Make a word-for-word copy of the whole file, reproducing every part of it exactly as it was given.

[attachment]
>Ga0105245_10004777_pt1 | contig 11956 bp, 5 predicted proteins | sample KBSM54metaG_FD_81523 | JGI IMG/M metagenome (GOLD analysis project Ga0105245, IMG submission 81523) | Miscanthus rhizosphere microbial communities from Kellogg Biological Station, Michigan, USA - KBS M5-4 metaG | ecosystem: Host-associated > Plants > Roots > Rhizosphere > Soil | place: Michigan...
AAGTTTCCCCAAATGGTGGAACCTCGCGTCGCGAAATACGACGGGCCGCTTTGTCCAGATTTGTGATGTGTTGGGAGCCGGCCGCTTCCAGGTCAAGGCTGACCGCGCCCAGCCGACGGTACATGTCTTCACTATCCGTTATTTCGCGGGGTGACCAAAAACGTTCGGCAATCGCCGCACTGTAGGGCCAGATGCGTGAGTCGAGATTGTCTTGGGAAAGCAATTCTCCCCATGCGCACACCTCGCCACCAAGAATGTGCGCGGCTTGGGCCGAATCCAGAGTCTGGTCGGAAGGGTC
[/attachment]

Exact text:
>Ga0105245_10004777_pt1 | contig 11956 bp, 5 predicted proteins | sample KBSM54metaG_FD_81523 | JGI IMG/M metagenome (GOLD analysis project Ga0105245, IMG submission 81523) | Miscanthus rhizosphere microbial communities from Kellogg Biological Station, Michigan, USA - KBS M5-4 metaG | ecosystem: Host-associated > Plants > Roots > Rhizosphere > Soil | place: Michigan...
AAGTTTCCCCAAATGGTGGAACCTCGCGTCGCGAAATACGACGGGCCGCTTTGTCCAGATTTGTGATGTGTTGGGAGCCGGCCGCTTCCAGGTCAAGGCTGACCGCGCCCAGCCGACGGTACATGTCTTCACTATCCGTTATTTCGCGGGGTGACCAAAAACGTTCGGCAATCGCCGCACTGTAGGGCCAGATGCGTGAGTCGAGATTGTCTTGGGAAAGCAATTCTCCCCATGCGCACACCTCGCCACCAAGAATGTGCGCGGCTTGGGCCGAATCCAGAGTCTGGTCGGAAGGGTC